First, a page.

Last edited:

#### 24Volts

Mar 21, 2010
164
The circuit you show is not a voltage to current circuit, and operates open loop so it's not very accurate or stable over temperature, load, and line variations.

Look here. The sense resistor in this case is 50Ω which will have 1V across it at 20mA. In your case you want 1A at 0.6V, so change the resistor appropriately. You will also need a transistor which can handle the higher current. I would pick a Darlington or maybe a mosfet. If you use a mosfet, a 50Ω gate resistor would be a good idea.

Ok so where does my output of my op amp connect to you circuit
Between R5 and the power source?

#### (*steve*)

##### ¡sǝpodᴉʇuɐ ǝɥʇ ɹɐǝɥd
Moderator
Jan 21, 2010
25,510
Vin is shown as being connected to R5 and being with respect to ground.

What you need between your op amp that produces a voltage varying between 0.4V and 1V is a voltage adder . This must add -0.4V so the voltage swing will be from 0V to 0.6V.

Google non inverting summing amplifier and you'll get something like this.

#### 24Volts

Mar 21, 2010
164
Vin is shown as being connected to R5 and being with respect to ground.

What you need between your op amp that produces a voltage varying between 0.4V and 1V is a voltage adder . This must add -0.4V so the voltage swing will be from 0V to 0.6V.

Google non inverting summing amplifier and you'll get something like this.
Ok steve thanks for your help...

I’ll review some electronics and get back to you.

I think today we all try to do too much, lol

Between doing company administration, MCU programming, CPLD and RF development studio softwares and PCB manufacturing softwares .... where is one on top of all that going to get time to review electronics .... lol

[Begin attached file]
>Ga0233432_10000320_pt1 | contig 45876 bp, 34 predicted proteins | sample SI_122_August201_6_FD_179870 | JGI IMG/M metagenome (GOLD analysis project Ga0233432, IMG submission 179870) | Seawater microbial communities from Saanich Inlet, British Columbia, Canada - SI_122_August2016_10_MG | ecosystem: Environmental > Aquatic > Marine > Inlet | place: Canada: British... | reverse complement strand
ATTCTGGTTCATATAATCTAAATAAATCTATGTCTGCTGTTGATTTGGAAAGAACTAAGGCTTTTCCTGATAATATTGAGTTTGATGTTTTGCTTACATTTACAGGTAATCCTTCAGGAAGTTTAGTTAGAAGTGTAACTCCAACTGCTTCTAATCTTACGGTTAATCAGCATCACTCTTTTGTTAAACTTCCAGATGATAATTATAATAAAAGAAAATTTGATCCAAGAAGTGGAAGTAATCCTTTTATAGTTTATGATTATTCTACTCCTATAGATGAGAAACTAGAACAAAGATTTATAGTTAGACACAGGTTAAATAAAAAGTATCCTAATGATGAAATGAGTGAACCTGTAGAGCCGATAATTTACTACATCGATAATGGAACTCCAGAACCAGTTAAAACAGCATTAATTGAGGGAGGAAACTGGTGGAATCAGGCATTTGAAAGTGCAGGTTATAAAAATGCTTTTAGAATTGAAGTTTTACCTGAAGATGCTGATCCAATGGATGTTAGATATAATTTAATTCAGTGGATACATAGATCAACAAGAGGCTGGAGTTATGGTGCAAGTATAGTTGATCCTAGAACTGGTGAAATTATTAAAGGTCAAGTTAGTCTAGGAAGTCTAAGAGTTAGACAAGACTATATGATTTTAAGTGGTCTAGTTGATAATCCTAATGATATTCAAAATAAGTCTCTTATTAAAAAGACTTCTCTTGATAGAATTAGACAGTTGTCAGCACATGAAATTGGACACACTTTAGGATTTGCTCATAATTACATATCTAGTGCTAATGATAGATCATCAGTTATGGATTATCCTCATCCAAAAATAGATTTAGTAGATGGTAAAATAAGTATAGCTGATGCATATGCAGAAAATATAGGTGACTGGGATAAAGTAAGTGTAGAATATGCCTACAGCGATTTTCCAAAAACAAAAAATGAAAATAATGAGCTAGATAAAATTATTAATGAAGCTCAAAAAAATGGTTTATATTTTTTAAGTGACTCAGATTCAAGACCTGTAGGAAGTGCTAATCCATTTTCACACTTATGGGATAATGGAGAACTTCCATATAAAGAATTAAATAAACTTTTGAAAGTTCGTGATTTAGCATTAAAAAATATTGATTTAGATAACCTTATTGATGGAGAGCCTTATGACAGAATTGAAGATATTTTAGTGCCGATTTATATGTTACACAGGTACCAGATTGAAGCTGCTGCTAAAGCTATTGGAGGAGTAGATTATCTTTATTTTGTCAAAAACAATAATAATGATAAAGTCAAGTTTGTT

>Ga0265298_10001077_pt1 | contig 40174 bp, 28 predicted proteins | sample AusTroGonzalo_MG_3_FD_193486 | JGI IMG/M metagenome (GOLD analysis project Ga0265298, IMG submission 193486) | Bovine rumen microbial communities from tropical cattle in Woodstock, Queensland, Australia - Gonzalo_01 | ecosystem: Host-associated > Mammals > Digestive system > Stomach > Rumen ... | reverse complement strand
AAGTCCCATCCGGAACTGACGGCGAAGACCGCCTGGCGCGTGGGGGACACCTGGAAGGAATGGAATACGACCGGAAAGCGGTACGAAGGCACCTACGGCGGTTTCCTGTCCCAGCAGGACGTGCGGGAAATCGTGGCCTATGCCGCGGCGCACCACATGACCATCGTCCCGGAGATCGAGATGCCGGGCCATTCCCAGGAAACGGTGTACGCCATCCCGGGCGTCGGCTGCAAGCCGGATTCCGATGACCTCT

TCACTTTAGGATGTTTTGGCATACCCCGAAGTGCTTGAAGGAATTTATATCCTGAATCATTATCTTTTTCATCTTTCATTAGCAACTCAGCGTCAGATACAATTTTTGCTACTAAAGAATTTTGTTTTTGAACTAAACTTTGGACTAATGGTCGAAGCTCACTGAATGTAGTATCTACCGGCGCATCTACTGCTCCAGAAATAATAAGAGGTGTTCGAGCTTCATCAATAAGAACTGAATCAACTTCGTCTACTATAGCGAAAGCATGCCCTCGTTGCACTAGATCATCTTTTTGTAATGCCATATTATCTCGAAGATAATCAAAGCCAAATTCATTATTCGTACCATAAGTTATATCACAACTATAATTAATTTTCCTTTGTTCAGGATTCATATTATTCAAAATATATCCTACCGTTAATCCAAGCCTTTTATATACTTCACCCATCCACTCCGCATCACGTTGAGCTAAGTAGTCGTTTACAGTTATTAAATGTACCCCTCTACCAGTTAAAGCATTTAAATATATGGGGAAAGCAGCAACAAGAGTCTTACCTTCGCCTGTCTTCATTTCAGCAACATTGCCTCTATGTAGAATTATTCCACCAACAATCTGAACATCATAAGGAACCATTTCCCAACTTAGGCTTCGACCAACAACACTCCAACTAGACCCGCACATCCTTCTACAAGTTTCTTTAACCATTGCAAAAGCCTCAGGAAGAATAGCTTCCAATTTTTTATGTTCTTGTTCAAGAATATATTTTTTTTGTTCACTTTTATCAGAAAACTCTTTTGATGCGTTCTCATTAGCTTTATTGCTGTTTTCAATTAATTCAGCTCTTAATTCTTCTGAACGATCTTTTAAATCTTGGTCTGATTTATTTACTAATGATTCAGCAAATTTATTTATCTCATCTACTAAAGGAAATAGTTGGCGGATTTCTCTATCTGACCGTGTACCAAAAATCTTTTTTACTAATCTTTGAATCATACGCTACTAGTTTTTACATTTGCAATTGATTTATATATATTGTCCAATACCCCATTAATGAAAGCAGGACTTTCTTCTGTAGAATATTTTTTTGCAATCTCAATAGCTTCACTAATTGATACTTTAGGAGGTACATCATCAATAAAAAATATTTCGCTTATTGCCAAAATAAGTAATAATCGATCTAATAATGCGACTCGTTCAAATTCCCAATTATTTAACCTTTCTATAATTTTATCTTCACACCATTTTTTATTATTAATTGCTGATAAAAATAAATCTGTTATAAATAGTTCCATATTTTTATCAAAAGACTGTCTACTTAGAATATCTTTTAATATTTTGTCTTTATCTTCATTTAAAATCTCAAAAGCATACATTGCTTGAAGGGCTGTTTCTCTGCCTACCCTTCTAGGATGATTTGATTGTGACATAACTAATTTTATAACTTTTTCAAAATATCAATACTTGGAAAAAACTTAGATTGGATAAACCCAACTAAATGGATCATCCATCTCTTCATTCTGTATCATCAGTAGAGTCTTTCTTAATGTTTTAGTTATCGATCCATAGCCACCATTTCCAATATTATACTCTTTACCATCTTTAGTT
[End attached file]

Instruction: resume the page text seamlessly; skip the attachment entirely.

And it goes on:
Ill get back to you on this post in a couple of weeks until I get some intelligent questions to ask you....

Talk soon

Thanks

#### BobK

Jan 5, 2010
7,682
For the voltage range converter, it would be easier to use a difference amplifier with the inverting input connected to a 0.4V reference. Then, using a rail-to-rail op amp, you would not need a negative supply. The rest of the circuit is that same, a voltage controlled current source that puts out 1A at 0.6V.

Bob

#### 24Volts

Mar 21, 2010
164
Hi Bob,

A lm324 ... is it a rail to rail op amp?
Cause that’s the only one I have currently

Thanks

#### BobK

Jan 5, 2010
7,682
It is not rail to rail but it is single supply. It can go to near zero, but not all the way up to the supply voltage. That would be okay for your application.

Bob

#### 24Volts

Mar 21, 2010
164
Ok thank you Bob.....

It’s very appreciated!

24V

#### 24Volts

Mar 21, 2010
164
Hi Bob,

After looking at the LM324 it seems like it’s
Single or dual supply.... I could be wrong
but it says +/-16VDC

Anyways I don’t have the data sheet in front of me but I do remember seeing that it can work
As single supply ground to +32VDV
Or
+16VDC to -16VDC

24v

#### BobK

Jan 5, 2010
7,682
Yes, it is single supply.

Dual supply op amps cannot have output a voltage near either rail. The only way you can get an output of zero is to have a positive and a negative supply.

Single supply op amps can have an output near zero (but not exactly, it will typically be limited to a few 10s of mV). They cannot output near the upper rail.

Rail-to-rail op amps can output near either rail. You can run them on a single supply and have a range of outputs that nearly goes from 0 to the full supply voltage.

Bob

Mar 21, 2010
164
Thanks Bob